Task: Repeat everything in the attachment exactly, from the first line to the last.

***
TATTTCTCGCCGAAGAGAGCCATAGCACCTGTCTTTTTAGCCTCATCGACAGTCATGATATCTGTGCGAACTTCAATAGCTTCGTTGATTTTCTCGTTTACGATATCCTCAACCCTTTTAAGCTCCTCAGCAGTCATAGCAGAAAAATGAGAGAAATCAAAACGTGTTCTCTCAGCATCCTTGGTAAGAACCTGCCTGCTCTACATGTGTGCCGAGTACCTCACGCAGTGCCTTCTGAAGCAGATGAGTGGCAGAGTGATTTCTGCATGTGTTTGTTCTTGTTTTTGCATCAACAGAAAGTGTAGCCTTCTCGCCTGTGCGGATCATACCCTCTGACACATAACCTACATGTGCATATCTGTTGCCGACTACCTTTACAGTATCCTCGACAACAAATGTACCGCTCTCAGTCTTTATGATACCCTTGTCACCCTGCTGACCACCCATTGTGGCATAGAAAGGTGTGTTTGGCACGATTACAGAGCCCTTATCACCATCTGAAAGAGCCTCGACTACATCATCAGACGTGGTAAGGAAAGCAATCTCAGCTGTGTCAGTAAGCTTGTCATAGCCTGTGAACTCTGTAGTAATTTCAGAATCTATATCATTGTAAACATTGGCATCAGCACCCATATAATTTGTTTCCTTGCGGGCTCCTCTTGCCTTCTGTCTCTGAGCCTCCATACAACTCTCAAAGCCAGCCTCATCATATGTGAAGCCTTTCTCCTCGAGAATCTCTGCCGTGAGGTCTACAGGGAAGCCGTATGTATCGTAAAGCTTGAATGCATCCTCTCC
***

TATTTCTCGCCGAAGAGAGCCATAGCACCTGTCTTTTTAGCCTCATCGACAGTCATGATATCTGTGCGAACTTCAATAGCTTCGTTGATTTTCTCGTTTACGATATCCTCAACCCTTTTAAGCTCCTCAGCAGTCATAGCAGAAAAATGAGAGAAATCAAAACGTGTTCTCTCAGCATCCTTGGTAAGAACCTGCCTGCTCTACATGTGTGCCGAGTACCTCACGCAGTGCCTTCTGAAGCAGATGAGTGGCAGAGTGATTTCTGCATGTGTTTGTTCTTGTTTTTGCATCAACAGAAAGTGTAGCCTTCTCGCCTGTGCGGATCATACCCTCTGACACATAACCTACATGTGCATATCTGTTGCCGACTACCTTTACAGTATCCTCGACAACAAATGTACCGCTCTCAGTCTTTATGATACCCTTGTCACCCTGCTGACCACCCATTGTGGCATAGAAAGGTGTGTTTGGCACGATTACAGAGCCCTTATCACCATCTGAAAGAGCCTCGACTACATCATCAGACGTGGTAAGGAAAGCAATCTCAGCTGTGTCAGTAAGCTTGTCATAGCCTGTGAACTCTGTAGTAATTTCAGAATCTATATCATTGTAAACATTGGCATCAGCACCCATATAATTTGTTTCCTTGCGGGCTCCTCTTGCCTTCTGTCTCTGAGCCTCCATACAACTCTCAAAGCCAGCCTCATCATATGTGAAGCCTTTCTCCTCGAGAATCTCTGCCGTGAGGTCTACAGGGAAGCCGTATGTATCGTAAAGCTTGAATGCATCCTCTCC